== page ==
Pro Bono
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Meet Our Volunteers

The Pro Bono Center offers a range of pro bono opportunities for lawyers looking to get involved, from Saturday morning brief advice legal clinics (like the Advice & Referral clinic, which provides pro se individuals with general information, advice, and brief services) to full-representation clinics. Learn how you can volunteer with us and make a difference in the lives of our low-income District neighbors.

Advice & Referral Clinic Volunteers

Bryan C. Diner (Partner, Finnegan, Henderson, Farabow, Garrett & Dunner LLP)

Bryan C. Diner Although Finnegan partner Bryan C. Diner has previously handled pro bono matters, his first time volunteering at the Pro Bono Center’s Advice & Referral Clinic was a revelation: “As a first time participant at the clinic, it was wonderful to not only try but to really feel that we helped so many people with their legal issues and problems, allowing them to leave the clinic feeling that they had a promising path forward and a way out of their dilemmas,” he says.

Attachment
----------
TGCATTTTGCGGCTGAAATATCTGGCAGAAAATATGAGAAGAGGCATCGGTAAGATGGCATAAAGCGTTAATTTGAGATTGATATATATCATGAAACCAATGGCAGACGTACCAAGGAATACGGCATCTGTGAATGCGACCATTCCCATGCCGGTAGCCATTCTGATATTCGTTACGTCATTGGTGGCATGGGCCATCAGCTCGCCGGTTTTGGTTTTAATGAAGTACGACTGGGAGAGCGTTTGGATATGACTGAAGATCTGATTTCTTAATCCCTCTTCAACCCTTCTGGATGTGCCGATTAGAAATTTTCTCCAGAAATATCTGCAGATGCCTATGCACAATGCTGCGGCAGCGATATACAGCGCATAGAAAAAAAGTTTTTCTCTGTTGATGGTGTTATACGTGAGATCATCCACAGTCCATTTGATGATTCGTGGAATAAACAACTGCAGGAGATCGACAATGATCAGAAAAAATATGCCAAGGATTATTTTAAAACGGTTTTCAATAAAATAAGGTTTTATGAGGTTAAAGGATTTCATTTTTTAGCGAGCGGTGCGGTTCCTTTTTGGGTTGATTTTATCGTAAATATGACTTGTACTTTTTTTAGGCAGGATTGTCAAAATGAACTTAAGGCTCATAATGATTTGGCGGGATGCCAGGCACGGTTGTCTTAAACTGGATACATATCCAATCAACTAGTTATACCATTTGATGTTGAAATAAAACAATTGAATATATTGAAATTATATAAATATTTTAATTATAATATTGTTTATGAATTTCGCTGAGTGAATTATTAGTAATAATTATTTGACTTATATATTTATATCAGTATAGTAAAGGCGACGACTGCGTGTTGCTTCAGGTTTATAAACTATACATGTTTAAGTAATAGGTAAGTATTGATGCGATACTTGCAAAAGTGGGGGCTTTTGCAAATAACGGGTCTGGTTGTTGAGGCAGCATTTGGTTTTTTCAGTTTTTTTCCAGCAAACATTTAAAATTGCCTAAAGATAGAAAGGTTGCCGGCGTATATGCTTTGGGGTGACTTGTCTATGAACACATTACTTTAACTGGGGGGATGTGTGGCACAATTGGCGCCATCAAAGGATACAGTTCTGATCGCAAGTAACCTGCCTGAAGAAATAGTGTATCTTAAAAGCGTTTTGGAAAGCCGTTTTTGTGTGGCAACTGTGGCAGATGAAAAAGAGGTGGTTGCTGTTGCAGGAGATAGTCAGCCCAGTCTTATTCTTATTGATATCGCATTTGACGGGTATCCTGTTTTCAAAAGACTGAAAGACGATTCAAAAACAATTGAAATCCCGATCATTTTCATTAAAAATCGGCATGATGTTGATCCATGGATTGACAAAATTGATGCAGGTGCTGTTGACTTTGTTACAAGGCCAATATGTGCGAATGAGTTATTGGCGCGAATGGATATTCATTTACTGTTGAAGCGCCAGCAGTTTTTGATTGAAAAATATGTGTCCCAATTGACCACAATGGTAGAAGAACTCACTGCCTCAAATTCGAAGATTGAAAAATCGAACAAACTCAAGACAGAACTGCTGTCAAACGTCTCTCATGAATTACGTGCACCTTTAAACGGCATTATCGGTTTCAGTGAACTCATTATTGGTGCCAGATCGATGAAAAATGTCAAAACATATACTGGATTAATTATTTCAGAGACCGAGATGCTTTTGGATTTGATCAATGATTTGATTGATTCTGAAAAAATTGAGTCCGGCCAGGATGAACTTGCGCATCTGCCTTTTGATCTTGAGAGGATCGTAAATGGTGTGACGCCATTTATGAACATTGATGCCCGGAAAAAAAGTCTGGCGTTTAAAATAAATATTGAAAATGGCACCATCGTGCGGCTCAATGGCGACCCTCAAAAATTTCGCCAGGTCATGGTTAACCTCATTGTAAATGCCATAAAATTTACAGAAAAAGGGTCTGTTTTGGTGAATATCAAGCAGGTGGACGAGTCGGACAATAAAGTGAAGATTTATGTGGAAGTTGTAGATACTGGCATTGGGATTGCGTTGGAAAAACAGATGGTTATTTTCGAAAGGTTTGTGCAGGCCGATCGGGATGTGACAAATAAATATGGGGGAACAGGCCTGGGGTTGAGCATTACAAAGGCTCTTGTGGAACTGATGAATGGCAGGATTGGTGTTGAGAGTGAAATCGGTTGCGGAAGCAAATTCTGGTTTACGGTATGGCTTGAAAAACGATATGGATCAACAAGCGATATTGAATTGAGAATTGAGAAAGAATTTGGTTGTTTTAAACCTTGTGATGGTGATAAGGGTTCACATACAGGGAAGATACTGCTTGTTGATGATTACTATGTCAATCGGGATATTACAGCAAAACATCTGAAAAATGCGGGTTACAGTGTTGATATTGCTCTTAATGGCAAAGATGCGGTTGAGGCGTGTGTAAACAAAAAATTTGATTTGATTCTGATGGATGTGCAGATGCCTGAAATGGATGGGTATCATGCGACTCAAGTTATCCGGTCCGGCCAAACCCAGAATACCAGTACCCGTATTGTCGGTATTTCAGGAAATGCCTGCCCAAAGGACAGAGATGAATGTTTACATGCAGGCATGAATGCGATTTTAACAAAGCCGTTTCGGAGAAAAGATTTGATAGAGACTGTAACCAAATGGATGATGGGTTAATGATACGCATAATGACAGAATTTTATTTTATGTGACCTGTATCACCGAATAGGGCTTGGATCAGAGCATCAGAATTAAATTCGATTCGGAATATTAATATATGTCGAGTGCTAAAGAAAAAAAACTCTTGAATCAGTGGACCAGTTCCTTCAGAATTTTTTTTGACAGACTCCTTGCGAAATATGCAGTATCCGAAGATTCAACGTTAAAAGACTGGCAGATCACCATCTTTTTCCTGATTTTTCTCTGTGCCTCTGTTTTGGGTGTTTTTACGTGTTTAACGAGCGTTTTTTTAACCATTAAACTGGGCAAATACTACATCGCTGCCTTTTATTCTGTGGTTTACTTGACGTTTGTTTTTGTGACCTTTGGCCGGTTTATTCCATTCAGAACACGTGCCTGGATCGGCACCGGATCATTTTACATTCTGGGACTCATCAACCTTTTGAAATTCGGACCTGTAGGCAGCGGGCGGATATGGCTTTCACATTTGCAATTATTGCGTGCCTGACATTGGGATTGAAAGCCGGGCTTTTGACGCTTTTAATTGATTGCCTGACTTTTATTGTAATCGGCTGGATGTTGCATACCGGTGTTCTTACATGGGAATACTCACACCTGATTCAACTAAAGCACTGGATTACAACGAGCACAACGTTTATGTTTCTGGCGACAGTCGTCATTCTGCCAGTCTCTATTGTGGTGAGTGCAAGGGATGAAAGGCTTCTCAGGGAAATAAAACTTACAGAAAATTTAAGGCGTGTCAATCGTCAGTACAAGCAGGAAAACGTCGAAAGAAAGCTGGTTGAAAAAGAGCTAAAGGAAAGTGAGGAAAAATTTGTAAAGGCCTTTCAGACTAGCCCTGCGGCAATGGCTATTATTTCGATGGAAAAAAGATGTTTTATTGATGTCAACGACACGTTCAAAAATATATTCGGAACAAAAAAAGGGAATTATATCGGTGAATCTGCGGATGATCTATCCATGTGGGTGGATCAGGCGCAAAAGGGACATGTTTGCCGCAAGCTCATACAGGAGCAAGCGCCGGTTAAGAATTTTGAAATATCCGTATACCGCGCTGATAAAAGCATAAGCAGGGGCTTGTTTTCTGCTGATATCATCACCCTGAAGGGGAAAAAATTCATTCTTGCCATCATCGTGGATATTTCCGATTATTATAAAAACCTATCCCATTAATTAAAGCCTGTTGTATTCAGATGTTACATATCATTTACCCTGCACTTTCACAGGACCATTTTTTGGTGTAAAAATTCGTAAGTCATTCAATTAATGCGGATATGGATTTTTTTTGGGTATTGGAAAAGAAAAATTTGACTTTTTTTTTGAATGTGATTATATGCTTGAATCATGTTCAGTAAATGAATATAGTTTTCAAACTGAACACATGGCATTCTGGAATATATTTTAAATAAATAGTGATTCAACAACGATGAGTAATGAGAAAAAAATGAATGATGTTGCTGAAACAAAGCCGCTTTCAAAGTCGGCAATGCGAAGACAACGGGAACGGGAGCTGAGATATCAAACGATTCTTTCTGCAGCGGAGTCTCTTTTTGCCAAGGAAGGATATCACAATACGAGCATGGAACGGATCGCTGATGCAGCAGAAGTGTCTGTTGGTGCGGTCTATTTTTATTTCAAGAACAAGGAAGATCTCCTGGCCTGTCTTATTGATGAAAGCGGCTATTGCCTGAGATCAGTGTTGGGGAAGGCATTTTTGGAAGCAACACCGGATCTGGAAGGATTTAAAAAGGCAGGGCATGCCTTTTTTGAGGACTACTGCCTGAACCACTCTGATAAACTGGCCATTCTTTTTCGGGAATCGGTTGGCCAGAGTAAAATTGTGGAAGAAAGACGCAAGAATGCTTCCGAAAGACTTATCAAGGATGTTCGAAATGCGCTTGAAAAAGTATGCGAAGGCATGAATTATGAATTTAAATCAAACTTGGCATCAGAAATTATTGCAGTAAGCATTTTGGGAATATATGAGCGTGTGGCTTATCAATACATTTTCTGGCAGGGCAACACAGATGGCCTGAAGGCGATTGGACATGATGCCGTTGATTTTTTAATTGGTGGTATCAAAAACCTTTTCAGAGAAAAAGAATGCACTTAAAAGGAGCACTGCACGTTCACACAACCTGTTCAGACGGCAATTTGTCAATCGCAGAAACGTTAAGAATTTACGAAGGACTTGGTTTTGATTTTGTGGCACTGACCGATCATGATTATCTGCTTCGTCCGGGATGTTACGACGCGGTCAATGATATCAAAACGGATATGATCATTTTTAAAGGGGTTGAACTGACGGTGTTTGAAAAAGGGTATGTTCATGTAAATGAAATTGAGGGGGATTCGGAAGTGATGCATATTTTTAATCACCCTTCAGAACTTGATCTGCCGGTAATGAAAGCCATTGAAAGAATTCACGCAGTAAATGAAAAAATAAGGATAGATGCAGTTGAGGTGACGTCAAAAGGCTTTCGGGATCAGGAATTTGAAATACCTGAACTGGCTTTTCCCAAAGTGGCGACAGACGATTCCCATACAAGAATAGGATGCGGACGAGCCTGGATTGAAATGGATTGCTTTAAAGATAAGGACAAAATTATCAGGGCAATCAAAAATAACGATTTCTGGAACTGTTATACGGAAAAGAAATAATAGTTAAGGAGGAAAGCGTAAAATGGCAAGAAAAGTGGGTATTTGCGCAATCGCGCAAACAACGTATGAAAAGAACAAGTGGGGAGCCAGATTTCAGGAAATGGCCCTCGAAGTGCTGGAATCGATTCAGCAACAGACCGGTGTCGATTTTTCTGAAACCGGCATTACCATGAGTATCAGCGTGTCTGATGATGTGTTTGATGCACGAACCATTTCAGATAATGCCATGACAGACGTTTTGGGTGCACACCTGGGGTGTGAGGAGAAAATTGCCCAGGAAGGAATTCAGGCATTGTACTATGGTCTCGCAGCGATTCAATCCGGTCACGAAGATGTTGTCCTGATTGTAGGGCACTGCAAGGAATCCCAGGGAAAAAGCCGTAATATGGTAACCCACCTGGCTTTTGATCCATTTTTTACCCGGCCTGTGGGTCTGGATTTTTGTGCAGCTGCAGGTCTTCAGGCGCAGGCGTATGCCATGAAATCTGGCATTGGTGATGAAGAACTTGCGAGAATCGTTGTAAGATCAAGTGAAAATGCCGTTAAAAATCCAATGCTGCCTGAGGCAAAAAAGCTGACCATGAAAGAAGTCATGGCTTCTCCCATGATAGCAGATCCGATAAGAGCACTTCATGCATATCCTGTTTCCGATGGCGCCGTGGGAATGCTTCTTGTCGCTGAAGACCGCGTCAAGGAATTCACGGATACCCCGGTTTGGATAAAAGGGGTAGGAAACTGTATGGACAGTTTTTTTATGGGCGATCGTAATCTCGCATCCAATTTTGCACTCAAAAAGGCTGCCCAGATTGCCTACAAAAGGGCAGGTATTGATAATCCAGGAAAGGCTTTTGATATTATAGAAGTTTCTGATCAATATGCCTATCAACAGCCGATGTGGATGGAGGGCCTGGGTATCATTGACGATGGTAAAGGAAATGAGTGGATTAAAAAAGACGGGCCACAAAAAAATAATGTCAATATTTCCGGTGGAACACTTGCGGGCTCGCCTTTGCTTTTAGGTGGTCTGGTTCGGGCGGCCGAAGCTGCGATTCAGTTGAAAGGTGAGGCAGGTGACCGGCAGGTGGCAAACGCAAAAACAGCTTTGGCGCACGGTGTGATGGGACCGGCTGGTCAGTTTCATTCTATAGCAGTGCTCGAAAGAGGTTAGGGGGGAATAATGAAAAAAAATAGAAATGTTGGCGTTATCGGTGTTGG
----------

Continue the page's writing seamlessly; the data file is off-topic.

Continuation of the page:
Bryan encourages more attorneys to get involved in pro bono work and says: “Few things in life nourish the mind and warm the heart and soul as helping people. And I was proud and grateful, with all my Finnegan colleagues, to be part of the Pro Bono Center’s Advice & Referral Clinic. I'm looking forward to participating again soon.”

Andrew Doyle (Senior Attorney, U.S. Department of Justice)

Andrew Doyle “Being a lawyer makes it so easy to help people. It’s just remarkable,” says Andrew Doyle, a regulatory lawyer with the U.S. Department of Justice.* One of the Pro Bono Center’s most dedicated volunteers, Andy has spent more than 50 Saturdays meeting clients at our monthly Advice & Referral Clinic since 2010. What keeps him coming back? “My day job is working for the greater good, so I like to remember what it’s like to help one person at a time.”